When Anderson/Tull recorded Bouree he was holding and fingering the flute incorrectly. It wasn't until years later that he learned the proper method.
posted by Gungho at 11:22 AM on June 11, 2007

Every time I've seen Chris Vadala, I've been blown away, and I don't even like jazz flute. Plus, he's director of Jazz Studies at University of Maryland and an approachable, friendly guy, so I bet you could enlist his aid; his email's on his website.
posted by MrMoonPie at 11:23 AM on June 11, 2007

posted by waxbanks at 11:24 AM on June 11, 2007

He's not really to my taste, but the prolific Paul Horn might have something to offer. Downloads at this website.
posted by Rumple at 11:27 AM on June 11, 2007

Katisse also infuses a bit of funk into his playing, but he's an amazing flautist. I think hes working on a record to be out soon.
posted by Asherah at 11:30 AM on June 11, 2007

Best answer: If it's a typical school jazz ensemble, it's a 'big band' with trumpets, trombones, saxophones and a rhythm section, totalling twenty people. The trouble with adding non-standard instruments to such a group is that the music just isn't written for them; when you buy a piece it doesn't come with a flute part. Even if it did, a flute would only fit on some types of pieces - ballads or bossa novas - otherwise the saxes would bury it. A good example is a standard called 'Soul Bossa Nova', which was used as the Austin Powers theme. On such pieces, sax players are occasionally required to play flute or clarinet for some parts of the song before switching back to saxophone, a practice known as 'doubling'. Supposedly once you know one of these instruments it is relatively easy to learn the others. As flug said, the best way to get into this scene is to learn saxophone.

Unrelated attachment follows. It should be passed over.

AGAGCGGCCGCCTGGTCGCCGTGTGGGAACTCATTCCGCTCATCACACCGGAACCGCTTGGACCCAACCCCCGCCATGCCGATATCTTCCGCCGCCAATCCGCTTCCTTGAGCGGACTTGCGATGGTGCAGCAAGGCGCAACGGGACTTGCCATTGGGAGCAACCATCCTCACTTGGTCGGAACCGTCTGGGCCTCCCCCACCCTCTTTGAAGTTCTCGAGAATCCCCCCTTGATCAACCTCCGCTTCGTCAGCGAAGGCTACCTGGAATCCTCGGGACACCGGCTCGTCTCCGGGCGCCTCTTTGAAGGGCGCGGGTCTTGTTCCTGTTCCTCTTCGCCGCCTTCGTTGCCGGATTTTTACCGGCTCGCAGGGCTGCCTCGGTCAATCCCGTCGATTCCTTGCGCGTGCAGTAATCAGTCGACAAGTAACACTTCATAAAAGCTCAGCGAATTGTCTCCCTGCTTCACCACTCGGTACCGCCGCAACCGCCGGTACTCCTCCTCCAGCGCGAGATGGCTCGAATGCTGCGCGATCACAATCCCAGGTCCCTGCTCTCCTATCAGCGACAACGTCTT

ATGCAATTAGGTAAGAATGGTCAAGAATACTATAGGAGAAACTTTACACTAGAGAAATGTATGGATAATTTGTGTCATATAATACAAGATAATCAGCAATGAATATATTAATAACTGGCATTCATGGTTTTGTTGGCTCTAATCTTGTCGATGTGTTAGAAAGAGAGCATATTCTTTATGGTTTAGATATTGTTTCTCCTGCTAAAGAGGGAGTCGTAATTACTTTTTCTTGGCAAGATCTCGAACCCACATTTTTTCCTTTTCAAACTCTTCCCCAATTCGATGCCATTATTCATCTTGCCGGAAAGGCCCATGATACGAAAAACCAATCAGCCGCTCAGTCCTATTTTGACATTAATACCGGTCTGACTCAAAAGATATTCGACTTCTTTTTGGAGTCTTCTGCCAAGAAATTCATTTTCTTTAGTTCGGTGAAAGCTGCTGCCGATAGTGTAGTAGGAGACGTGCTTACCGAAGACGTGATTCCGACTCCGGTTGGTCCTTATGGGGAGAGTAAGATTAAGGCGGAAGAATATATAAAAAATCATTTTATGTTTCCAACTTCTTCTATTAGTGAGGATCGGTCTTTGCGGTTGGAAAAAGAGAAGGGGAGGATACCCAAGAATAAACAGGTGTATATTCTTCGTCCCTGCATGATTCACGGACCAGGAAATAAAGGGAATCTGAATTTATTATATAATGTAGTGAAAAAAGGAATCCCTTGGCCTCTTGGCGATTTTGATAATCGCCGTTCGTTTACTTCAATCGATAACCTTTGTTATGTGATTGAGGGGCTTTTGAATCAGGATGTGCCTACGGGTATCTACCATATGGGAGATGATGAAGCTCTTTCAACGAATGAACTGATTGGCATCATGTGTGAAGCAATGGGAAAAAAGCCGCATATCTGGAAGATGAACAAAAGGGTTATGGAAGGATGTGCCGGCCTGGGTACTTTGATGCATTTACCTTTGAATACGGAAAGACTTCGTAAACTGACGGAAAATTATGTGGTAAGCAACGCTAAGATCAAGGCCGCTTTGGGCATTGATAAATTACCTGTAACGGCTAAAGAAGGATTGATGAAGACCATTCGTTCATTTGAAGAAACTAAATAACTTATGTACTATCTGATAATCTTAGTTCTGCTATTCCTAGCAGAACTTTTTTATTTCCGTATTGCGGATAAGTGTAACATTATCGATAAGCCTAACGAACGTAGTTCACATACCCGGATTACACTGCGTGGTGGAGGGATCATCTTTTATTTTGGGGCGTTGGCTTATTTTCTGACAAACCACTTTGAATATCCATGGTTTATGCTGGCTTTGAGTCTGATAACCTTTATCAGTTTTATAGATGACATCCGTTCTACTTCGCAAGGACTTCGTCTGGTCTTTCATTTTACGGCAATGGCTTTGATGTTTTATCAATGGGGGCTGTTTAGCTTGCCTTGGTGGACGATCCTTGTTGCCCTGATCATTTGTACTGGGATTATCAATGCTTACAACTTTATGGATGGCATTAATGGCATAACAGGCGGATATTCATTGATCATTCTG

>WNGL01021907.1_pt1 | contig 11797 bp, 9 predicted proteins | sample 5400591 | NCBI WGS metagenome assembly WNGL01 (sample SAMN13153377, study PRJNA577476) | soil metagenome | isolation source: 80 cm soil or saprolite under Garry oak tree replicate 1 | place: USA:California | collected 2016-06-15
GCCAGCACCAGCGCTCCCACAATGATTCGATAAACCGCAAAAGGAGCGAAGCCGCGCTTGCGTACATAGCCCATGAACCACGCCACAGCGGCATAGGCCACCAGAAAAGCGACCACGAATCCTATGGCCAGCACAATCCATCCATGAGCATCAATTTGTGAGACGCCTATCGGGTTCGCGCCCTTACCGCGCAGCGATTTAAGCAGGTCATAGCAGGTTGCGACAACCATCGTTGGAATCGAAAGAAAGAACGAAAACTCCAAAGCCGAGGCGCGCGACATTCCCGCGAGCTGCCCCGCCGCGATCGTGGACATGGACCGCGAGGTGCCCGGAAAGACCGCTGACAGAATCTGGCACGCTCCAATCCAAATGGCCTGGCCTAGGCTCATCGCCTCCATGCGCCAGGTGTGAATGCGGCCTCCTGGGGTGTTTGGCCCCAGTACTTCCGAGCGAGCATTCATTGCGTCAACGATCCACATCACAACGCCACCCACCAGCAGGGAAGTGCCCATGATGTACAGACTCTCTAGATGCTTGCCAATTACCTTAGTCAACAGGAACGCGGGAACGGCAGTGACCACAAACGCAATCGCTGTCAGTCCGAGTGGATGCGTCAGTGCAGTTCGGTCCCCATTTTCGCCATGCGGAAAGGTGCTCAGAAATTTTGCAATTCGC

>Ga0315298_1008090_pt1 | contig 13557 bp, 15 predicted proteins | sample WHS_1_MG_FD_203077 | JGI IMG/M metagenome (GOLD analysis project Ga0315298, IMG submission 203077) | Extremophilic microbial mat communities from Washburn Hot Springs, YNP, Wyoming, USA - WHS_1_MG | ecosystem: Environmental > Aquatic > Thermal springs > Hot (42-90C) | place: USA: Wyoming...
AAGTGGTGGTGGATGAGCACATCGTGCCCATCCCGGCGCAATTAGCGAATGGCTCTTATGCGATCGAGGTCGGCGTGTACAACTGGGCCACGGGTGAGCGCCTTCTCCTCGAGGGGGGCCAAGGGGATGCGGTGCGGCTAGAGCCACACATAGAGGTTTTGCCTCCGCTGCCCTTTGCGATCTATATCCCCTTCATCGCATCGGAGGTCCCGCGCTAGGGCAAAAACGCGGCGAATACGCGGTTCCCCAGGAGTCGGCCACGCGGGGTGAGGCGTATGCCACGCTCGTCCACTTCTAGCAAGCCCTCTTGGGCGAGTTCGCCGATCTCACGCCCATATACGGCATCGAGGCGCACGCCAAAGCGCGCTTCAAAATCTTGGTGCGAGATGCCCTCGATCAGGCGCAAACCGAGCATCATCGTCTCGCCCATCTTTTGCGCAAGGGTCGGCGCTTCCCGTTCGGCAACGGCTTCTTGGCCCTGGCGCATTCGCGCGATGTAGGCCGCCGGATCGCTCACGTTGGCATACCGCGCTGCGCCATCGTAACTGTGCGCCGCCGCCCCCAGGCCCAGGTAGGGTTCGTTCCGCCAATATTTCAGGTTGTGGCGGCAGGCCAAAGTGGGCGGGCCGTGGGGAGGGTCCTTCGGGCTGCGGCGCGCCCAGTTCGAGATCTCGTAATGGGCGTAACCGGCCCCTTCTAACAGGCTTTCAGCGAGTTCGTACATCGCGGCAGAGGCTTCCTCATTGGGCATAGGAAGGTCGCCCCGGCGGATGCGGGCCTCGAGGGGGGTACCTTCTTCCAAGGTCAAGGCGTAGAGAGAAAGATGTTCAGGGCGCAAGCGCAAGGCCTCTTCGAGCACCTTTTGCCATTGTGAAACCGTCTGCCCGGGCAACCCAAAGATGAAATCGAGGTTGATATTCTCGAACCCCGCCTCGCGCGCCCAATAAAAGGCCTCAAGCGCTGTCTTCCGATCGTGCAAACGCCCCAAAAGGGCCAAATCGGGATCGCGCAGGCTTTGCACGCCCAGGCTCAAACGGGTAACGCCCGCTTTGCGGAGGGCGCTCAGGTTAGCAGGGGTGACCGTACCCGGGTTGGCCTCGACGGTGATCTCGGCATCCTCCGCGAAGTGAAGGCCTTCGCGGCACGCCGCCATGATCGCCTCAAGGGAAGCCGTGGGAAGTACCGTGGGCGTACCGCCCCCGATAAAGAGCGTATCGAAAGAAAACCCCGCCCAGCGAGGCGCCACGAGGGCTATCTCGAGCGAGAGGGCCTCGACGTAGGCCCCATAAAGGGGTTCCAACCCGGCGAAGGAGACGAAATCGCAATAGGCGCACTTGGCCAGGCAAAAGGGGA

That said, in a small combo where individual instruments play melodies and solo, anything goes. The teacher should be encouraged to start up a combo to give interested students a chance to play in a less structured setting than the big band. This would typically be bass/drums/piano and between one and four other instruments. If the teacher is not able to start up such a group, a senior student could lead it.
posted by PercussivePaul at 11:32 AM on June 11, 2007 [1 favorite]

Oh, and Loyal Canadians listening to "As It Happens" on the MotherCorp will be familiar with Moe Kauffman, who composed the opening and closing themes of that show, with its over-the-top jazz flute solos.
posted by Rumple at 11:45 AM on June 11, 2007